Review: Careless People: Murder, Mayhem, and the Invention of The Great Gatsby

Careless People: Murder, Mayhem, and the Invention of The Great Gatsby
Careless People: Murder, Mayhem, and the Invention of The Great Gatsby by Sarah Churchwell
My rating: 5 of 5 stars

Anyone who knows me knows that The Great Gatsby is one of my very favorite books. I absolutely love the fresh look Careless People brings to the well-worn mythology surrounding Gatsby and its author, F. Scott Fitzgerald. This careful analysis of Fitzgerald as a writer immersed in the milieu of 1920s America and Europe amazingly finds new ground to cover thanks to author Sarah Churchwell’s use of many primary sources, including newspapers and magazines of the time.

Careless People uses as its framework a cryptic list Fitzgerald scribbled into the back of a novel he owned near the end of his life. From this list, Churchwell gives us nothing less than a fascinating window into Fitzgerald’s life and times, including newspaper stories of a lurid double-murder that surely would have caught Fitzgerald’s eye. The Hall-Mills double murder, which occurred in 1922 (the year in which Gatsby was set) had as its victims an adulterous couple: a church rector married to a wealthy woman and his lover, a restless, ambitious woman from his congregation who was married to a drab, unsuitable man. The crime was never solved, likely thanks to poor investigative techniques and a failure to secure the crime scene.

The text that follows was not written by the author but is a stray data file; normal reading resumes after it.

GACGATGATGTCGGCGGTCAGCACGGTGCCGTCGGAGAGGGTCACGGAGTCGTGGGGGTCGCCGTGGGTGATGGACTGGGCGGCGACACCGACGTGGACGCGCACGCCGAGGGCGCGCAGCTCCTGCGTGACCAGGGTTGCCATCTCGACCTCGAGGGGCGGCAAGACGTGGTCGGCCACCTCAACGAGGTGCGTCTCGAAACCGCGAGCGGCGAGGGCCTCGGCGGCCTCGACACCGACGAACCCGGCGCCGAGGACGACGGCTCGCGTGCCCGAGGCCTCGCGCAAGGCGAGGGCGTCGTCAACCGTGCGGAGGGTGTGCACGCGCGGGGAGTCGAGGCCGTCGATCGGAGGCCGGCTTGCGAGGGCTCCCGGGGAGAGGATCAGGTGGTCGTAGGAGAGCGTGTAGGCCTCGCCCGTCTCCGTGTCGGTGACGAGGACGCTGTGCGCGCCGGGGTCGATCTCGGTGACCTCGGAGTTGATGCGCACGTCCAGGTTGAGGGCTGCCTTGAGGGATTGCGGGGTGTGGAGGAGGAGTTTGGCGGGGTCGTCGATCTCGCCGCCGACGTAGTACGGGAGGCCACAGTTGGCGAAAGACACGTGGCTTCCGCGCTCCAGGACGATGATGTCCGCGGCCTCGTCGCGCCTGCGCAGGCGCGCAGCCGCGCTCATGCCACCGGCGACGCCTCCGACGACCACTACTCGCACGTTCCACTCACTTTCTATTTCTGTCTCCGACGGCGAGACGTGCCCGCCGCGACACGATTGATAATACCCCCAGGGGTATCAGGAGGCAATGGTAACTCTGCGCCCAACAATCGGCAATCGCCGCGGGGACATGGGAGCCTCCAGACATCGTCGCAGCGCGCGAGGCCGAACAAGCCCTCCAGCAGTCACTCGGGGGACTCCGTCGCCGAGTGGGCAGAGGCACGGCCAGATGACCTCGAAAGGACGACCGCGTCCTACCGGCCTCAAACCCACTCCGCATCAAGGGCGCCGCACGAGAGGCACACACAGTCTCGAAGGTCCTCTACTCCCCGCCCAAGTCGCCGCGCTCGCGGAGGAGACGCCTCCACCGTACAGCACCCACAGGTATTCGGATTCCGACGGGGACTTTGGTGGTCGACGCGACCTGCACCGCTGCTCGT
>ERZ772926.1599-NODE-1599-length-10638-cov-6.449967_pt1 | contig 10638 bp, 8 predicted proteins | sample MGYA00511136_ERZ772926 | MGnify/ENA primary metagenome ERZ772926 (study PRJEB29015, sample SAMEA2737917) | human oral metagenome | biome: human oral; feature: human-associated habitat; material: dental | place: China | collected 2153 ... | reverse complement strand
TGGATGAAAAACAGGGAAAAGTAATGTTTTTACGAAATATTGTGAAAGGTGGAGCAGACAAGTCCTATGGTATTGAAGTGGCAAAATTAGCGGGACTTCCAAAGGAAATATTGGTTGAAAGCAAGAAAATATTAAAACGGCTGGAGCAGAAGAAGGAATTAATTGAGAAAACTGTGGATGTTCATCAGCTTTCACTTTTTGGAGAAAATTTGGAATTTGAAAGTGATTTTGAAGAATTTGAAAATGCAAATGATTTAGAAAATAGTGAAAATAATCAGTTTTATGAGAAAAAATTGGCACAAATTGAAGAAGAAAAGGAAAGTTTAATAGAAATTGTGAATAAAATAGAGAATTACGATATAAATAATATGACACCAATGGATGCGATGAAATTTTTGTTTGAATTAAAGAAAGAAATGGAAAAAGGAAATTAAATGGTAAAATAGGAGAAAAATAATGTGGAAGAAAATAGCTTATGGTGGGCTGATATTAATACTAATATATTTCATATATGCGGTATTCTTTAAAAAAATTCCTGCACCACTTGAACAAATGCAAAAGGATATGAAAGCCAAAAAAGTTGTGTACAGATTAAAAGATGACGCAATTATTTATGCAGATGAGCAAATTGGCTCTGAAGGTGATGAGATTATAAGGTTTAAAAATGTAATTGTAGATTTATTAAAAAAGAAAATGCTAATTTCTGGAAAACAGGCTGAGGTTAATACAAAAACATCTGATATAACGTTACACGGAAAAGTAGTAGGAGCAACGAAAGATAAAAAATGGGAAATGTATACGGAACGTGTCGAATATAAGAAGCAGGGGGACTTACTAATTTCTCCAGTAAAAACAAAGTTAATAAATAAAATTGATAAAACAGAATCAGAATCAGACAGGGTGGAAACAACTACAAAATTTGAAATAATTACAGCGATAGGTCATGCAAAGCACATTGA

Churchwell points out how telling details of the Hall-Mills murder may have found their way into Fitzgerald’s subconscious and therefore, into the text of Gatsby, which also ends in the murders of two adulterers. Along the way, the reader learns more about the Jazz Age and the romantic and social entanglements of its beautiful and doomed literary figures as they waltzed their way towards the precipice of the Great Depression and the Second World War. Very highly recommended.

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